Environmental activists protesting “petrocrat” Canadian Prime Minister Stephen Harper and our dirty tar sands were arrested at the British Parliament earlier today, The Guardian (UK) and other media report.
The protesters, identifying themselves as Love Canada, Hate Tar Sands, were arrested after climbing the roof of the British Parliament building with T-shirts saying ‘oil out of politics’, ‘stop Harper’ and ‘stop the tar sands’. They also spilled molasses on the floor outside the building.
The activists criticized the UK government for inviting Harper to deliver the first speech by a Canadian PM to the British Parliament since 1944. Harper addressed legislators in the House of Lords.
On cloudy days, heavy smoke fills the air of Ponca City, Okla., with grey smog that camouflages itself into the sky. The ConocoPhillips oil refinery that makes its home there uses overcast days as a disguise to release more toxins into the air. These toxins are brimming with benzene — a chemical that, according to the Centers for Disease Control, can cause leukemia, anemia and even decrease the size of women’s ovaries. According to the Environmental Protection Agency, in 2008 the ConocoPhillips refinery released over 2,000 pounds of this chemical into the air in Ponca City.
“Of the maybe 800 of us that live locally, we have averaged over the last five to seven years maybe one funeral a week,” explained Casey Camp-Horinek, a Ponca woman and longtime activist. “Where we used to have dances every week, now most people are in mourning.”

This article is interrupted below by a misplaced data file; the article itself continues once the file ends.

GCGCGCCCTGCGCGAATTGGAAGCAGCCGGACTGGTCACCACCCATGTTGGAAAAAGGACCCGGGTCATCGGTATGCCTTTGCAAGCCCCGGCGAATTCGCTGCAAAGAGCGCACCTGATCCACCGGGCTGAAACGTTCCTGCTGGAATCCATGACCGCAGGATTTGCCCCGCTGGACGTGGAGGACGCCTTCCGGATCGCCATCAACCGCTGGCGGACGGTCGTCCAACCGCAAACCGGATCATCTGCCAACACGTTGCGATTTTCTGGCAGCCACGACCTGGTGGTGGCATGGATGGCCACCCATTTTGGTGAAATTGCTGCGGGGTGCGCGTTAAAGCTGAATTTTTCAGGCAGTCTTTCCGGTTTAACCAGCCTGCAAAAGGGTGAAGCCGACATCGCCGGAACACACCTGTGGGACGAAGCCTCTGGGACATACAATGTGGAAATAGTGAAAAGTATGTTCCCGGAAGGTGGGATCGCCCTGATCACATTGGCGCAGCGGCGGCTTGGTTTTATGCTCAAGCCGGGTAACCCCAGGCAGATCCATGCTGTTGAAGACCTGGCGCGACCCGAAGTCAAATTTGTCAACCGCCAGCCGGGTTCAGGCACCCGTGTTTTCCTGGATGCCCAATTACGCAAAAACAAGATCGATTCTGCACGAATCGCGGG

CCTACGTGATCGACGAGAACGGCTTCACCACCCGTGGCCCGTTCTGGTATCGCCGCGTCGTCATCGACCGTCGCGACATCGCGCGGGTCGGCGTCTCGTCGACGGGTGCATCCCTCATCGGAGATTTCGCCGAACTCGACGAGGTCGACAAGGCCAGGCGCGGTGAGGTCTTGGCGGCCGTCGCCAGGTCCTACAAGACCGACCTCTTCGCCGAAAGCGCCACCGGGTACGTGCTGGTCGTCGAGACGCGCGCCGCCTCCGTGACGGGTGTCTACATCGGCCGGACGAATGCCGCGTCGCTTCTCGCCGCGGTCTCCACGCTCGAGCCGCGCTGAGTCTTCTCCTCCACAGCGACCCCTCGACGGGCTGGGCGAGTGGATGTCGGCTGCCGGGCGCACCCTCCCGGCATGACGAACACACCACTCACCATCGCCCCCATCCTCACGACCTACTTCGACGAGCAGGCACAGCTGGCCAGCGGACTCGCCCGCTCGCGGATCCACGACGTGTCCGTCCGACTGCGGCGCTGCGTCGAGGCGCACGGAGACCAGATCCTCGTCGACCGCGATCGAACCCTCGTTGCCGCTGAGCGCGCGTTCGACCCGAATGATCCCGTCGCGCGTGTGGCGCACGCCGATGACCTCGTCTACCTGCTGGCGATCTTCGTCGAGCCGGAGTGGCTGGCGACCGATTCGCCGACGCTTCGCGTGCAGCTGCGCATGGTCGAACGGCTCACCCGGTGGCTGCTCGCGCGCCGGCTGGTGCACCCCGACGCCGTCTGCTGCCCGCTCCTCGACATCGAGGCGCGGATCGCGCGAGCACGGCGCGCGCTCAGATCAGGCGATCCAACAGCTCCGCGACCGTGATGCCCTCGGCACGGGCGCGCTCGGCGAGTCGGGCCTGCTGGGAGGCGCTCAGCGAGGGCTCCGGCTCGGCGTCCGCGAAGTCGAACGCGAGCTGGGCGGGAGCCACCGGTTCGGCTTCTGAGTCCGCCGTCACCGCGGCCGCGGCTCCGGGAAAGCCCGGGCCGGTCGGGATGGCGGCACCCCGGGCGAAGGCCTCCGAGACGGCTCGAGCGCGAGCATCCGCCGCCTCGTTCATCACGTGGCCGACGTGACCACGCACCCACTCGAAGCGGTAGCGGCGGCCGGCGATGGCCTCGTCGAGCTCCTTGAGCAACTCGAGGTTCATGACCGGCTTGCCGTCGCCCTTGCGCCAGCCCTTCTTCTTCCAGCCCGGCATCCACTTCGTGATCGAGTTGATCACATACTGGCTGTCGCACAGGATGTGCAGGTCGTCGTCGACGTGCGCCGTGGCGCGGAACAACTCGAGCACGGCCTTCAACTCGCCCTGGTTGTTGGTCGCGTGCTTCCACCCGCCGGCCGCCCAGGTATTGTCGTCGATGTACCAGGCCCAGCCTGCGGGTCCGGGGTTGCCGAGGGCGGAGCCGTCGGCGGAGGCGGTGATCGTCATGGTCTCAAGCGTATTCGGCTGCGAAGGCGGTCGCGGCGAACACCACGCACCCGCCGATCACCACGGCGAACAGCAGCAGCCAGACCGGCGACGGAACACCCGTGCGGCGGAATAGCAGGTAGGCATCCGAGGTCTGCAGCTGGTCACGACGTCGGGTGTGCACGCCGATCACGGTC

RCMP and CSIS treat peaceful protest actions and questioning the Harper Government as ‘forms of attack’, label activists involved “national security threats”, documents reveal.
The Harper Government is intensifying its attacks on environmental and other activist movements in Canada, according to documents released under freedom of information laws, the Guardian (UK) reports.
For the Royal Canadian Mounted Police (RCMP) and Canadian Security Intelligence Service (CSIS), Canada’s national police force and chief spy agency, respectively, monitoring environmental activists and labeling them a “threat to national security”, has become the “new normal”.
Environmental activist Rod Marining knows the feel of steel handcuffs on his wrists.
As co-founder of Greenpeace International, he sailed aboard Greenpeace ships campaigning against French atmospheric nuclear testing in French Polynesia, Japanese whaling in the Pacific and was thrown in jail for demonstrating against mahogany lumber imports to Europe.